Intuition in creativity and business has been studied for years. Defined by the Cambridge Dictionary as “an ability to understand or know something immediately based on your feelings rather than facts”, intuition has been increasingly seen as an important part of knowledge management in business. Noted individuals including Polanyi, Jung, Argyris and Schön have all been driven to investigate how intuition can affect a person’s life and decisions resulting in a deeper understanding of its connection to the decision-making process.
Some of the most well-known psychologists of our day – Freud and Kahneman to name but two – agree the mind has two processing systems which can be considered intuitive and non-intuitive in nature. One researcher of interest is Michael Polanyi, who argues there is a level of knowledge which cannot be codified or formally taught called tacit knowledge. He suggests there is a duality in awareness with both focal and subsidiary awareness forming the basis
of all tacit knowing that an individual both experiences and carries into their decision-making practice. For many people, intuition is seen solely as the realm of instinct but can be considered the same understanding of people, items and events developed outside of traditional learning as tacit knowledge.
Focal awareness is the mind’s conscious focus on a key item related to the person’s current actions or situation. For example, when speaking with a new client an individual will likely focus on the client’s face and words to see if they are interested in the product.
To follow the above analogy, a person’s subsidiary awareness will then be on other sensory pieces experienced during the interaction with the new client. While most sensory items are a necessary and important part of the mental process, these sensations are not directly related to the key aspects of the task and therefore only require subsidiary awareness to support
the task at hand.
Tacit knowledge is the knowledge gained by combining conceptual and sensory data to make sense of something without a formal transfer of information. Such knowledge is created by the entrepreneur combining all information absorbed via their focal and subsidiary awareness
throughout interactions such as a client meeting.
Both focal and subsidiary awareness are active in a person’s mind at any given time as they work together in a symbiotic relationship. This relationship often results in tacit knowledge, otherwise known as intuition, which typically becomes a key factor during decision making or creative processes.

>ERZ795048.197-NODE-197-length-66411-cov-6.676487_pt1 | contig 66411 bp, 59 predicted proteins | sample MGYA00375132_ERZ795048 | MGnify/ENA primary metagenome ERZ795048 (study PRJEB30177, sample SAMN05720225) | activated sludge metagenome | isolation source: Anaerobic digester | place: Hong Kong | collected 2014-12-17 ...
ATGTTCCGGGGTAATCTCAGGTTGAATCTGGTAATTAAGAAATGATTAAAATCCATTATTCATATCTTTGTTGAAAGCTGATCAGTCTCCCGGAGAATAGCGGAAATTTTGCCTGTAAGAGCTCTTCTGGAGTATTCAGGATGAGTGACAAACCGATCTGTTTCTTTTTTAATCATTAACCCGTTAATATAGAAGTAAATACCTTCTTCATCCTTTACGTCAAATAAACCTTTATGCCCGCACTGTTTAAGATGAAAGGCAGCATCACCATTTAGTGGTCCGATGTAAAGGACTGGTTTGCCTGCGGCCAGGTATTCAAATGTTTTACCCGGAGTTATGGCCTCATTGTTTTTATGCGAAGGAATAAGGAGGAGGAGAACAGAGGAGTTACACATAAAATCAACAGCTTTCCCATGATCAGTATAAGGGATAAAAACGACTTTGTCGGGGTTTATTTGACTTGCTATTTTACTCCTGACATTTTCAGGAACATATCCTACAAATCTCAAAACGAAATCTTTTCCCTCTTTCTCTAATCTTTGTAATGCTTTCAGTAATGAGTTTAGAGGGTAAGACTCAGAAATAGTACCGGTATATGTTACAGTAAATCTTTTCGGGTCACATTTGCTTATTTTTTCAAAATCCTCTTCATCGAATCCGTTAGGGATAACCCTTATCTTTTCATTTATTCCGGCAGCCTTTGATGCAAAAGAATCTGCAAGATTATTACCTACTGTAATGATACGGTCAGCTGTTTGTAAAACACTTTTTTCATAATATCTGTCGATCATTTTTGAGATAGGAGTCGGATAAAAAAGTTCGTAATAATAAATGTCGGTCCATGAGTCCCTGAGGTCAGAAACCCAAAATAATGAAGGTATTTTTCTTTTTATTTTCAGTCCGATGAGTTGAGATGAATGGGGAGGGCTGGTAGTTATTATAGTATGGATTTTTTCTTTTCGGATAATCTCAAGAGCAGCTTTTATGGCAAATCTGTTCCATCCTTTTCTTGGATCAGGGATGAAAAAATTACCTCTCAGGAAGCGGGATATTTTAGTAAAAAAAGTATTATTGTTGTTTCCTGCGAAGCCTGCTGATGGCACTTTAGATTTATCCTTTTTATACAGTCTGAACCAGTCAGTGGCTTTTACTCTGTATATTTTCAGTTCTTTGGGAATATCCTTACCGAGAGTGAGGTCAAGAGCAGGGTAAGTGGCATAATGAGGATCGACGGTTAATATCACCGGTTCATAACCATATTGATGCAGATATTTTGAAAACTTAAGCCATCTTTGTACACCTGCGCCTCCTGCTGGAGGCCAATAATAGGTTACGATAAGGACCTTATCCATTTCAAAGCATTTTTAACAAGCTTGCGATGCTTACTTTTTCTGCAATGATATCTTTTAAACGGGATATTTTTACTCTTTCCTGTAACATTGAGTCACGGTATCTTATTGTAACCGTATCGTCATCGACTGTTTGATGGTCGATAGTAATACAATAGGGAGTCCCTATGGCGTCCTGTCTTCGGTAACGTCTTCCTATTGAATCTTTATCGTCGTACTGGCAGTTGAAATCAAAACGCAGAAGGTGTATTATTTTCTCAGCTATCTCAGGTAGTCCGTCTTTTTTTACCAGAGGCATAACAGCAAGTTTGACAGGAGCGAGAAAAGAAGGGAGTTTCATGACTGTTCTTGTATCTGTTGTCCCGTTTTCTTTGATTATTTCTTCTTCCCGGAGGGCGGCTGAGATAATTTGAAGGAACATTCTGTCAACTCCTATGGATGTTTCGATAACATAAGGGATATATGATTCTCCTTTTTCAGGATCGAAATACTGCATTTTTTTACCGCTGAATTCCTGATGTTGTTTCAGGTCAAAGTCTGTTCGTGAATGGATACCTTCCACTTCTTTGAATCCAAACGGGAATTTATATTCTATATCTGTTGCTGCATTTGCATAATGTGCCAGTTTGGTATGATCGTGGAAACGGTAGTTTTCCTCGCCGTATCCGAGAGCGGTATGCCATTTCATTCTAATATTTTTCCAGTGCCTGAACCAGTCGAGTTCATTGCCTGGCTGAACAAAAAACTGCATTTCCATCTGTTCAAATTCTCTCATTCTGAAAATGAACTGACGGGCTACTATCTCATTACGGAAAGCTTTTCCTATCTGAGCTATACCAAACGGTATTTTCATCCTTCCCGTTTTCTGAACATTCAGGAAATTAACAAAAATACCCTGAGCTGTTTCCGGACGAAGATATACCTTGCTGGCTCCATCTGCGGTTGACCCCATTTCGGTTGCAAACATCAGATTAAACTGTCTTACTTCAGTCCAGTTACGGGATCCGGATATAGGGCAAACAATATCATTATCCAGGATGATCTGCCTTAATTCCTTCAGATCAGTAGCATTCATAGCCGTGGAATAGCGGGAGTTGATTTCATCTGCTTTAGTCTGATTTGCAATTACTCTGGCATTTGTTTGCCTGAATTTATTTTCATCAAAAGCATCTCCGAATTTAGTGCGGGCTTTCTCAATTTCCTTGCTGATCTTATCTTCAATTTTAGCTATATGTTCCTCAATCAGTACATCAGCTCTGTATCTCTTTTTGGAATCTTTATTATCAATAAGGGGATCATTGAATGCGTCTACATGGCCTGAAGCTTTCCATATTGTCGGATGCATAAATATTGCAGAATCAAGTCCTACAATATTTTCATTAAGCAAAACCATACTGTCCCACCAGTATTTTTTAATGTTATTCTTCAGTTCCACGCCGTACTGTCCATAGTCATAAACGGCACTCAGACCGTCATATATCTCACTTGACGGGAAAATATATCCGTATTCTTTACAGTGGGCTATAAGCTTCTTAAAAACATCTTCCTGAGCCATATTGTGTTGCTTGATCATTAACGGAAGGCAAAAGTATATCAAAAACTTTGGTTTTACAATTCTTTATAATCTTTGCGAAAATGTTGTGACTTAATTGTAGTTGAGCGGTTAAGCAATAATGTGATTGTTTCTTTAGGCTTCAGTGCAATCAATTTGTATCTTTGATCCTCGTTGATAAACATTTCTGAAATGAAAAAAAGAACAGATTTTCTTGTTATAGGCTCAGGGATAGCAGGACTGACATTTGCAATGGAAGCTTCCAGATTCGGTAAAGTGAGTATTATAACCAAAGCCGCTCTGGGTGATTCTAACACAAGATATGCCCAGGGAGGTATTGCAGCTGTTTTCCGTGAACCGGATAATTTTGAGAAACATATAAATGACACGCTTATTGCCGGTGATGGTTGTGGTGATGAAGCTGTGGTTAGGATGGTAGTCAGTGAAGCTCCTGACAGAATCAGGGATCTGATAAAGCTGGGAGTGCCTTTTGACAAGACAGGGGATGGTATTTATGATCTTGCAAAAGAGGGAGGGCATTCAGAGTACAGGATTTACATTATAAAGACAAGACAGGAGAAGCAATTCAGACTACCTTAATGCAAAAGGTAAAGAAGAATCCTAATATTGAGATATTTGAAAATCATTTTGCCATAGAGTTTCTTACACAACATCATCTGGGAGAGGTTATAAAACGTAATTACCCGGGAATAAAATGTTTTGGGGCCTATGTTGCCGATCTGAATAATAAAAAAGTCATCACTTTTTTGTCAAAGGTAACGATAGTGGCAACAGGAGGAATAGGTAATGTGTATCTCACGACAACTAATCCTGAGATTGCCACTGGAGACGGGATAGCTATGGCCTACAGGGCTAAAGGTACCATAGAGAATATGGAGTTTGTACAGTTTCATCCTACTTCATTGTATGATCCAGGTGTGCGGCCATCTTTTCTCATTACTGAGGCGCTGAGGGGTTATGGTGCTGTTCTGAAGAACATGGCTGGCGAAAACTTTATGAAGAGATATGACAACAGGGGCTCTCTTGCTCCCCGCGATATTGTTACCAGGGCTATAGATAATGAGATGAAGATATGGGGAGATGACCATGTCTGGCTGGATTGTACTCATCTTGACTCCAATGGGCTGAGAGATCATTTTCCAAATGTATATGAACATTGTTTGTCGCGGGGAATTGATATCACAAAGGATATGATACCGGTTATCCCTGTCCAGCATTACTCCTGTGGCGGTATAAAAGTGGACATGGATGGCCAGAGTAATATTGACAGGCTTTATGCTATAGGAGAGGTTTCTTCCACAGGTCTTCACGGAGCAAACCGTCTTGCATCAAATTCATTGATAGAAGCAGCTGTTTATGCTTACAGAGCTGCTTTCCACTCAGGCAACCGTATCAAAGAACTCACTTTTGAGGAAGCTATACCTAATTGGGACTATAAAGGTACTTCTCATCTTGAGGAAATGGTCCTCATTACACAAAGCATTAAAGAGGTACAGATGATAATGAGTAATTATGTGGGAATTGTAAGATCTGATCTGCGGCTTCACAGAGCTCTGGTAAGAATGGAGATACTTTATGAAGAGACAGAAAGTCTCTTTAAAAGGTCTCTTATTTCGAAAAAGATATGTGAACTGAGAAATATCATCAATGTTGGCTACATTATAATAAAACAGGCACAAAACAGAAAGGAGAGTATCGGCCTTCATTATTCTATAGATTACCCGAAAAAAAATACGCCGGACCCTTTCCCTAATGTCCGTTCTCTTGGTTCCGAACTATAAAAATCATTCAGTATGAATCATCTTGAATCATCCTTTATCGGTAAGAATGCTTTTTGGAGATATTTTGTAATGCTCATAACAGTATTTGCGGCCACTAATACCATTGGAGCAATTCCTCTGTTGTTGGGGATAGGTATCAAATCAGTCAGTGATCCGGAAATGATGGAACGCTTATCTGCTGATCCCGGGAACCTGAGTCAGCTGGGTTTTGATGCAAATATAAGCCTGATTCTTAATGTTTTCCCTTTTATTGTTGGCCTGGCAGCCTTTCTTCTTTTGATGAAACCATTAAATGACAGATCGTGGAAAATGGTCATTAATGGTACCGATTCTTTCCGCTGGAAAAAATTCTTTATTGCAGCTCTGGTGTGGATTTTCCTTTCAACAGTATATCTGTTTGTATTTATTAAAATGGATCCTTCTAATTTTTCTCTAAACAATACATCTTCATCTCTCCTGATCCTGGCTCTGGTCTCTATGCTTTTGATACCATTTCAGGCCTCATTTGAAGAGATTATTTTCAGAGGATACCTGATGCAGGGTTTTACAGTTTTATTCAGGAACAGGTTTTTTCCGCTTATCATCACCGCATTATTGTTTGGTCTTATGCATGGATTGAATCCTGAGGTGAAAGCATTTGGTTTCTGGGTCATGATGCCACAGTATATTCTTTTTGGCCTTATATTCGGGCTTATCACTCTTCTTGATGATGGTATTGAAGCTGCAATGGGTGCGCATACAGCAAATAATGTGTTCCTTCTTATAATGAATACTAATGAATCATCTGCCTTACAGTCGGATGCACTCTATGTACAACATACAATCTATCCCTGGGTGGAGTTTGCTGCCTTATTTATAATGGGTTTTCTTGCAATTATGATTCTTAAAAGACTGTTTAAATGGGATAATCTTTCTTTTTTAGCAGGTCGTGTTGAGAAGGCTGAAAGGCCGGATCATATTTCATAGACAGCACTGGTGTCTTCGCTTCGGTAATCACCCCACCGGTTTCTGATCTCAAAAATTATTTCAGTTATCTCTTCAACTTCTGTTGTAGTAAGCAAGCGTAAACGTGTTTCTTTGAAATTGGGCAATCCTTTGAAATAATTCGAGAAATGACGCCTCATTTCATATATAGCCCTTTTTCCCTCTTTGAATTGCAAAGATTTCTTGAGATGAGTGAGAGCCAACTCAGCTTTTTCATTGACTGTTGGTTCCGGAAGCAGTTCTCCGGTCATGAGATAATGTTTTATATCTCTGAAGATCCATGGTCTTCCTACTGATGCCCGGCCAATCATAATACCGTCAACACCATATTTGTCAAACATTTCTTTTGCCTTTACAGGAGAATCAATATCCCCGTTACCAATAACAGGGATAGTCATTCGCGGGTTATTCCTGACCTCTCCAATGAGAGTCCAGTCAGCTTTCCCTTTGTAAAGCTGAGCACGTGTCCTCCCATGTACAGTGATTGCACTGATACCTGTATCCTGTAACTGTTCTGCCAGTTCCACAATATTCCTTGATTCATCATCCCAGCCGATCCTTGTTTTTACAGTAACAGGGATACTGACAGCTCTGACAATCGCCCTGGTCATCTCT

The focal awareness aspect of intuition in the decision-making process can often be seen through the passions people follow, the influence of individuals they have met, and the knowledge gained by life experience – all of which become part of any choice that person will make. Subsidiary awareness, as an aspect of intuition, lies in the details of life that people notice but don’t focus on, yet still play into the decision making and creative processes. Just as intuition or tacit knowledge requires the integration of both focal and subsidiary awareness to be effective, so too decision making must be done with the correct balance of focus.
The relationship between focal and subsidiary awareness is also important in relation to constructive criticism (helpful feedback) and the creative process. Constructive criticism, when delivered with good intention, can provide clarification and generative thinking which in turn creates a better outcome than what may have originally been produced. Criticism, when overthought, however, can kill an idea before it has the chance to grow. Likewise, creative thoughts or approaches to business, marketing or products can be inhibited by perfectionism where the focus on small subsidiary particulars during each stage the process can prevent products being completed, or in some cases started at all. In both the examples above the attachment of the individual’s awareness to an incorrect area of focus has created issues from what could have been opportunities. To help avoid these scenarios a clear understanding of why the decisions to focus on the criticism or smaller issues were made by the individual and what intuitive knowledge influenced it.
Throughout the last few decades there has been significant research on intuition in decision making, knowledge management and creativity. Work, like that produced by Polanyi, can help clarify the place of hunches, passions, informal education and intuition in the modern business world.
For a free consultation on how this can work for you, call Pauline on 0467 731 319.